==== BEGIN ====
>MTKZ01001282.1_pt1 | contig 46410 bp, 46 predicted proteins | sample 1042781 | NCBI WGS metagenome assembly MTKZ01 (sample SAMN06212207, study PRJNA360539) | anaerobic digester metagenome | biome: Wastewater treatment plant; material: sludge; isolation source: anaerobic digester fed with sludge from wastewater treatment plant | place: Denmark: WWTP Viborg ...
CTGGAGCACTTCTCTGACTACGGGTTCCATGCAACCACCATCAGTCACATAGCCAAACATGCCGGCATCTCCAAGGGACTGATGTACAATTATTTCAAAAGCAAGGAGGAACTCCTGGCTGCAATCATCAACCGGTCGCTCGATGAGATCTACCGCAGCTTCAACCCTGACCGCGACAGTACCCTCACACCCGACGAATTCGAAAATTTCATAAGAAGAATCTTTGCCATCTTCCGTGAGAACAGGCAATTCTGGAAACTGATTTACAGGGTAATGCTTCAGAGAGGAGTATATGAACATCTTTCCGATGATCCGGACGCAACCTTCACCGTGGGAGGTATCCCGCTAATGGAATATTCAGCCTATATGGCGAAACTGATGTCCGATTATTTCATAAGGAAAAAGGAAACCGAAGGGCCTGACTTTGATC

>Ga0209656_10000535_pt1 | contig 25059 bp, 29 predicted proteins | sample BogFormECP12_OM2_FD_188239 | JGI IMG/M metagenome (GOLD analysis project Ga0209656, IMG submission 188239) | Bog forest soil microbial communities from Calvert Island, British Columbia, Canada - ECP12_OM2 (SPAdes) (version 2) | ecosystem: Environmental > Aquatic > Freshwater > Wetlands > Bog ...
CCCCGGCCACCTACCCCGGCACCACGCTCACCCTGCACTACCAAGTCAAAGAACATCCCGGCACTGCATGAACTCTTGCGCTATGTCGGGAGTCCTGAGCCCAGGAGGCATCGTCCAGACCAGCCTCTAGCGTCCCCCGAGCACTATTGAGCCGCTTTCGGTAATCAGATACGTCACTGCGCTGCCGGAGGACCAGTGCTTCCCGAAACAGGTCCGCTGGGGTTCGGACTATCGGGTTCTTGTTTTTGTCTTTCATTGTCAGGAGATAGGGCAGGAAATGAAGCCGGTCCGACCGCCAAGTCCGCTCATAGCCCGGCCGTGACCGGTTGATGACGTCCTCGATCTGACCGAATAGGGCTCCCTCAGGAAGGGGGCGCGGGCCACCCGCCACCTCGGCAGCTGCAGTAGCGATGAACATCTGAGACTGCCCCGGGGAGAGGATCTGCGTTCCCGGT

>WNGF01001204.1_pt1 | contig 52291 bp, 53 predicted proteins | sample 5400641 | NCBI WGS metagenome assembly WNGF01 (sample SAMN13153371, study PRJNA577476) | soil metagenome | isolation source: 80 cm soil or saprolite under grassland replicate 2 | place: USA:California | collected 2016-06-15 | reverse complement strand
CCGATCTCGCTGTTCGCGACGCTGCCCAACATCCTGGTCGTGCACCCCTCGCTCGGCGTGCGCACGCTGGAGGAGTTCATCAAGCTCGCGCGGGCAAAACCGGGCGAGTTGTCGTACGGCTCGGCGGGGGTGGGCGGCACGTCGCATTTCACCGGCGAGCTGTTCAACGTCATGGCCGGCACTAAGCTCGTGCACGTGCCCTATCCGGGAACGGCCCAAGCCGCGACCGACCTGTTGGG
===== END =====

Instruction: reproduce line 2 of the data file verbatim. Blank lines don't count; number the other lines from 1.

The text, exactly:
CTGGAGCACTTCTCTGACTACGGGTTCCATGCAACCACCATCAGTCACATAGCCAAACATGCCGGCATCTCCAAGGGACTGATGTACAATTATTTCAAAAGCAAGGAGGAACTCCTGGCTGCAATCATCAACCGGTCGCTCGATGAGATCTACCGCAGCTTCAACCCTGACCGCGACAGTACCCTCACACCCGACGAATTCGAAAATTTCATAAGAAGAATCTTTGCCATCTTCCGTGAGAACAGGCAATTCTGGAAACTGATTTACAGGGTAATGCTTCAGAGAGGAGTATATGAACATCTTTCCGATGATCCGGACGCAACCTTCACCGTGGGAGGTATCCCGCTAATGGAATATTCAGCCTATATGGCGAAACTGATGTCCGATTATTTCATAAGGAAAAAGGAAACCGAAGGGCCTGACTTTGATC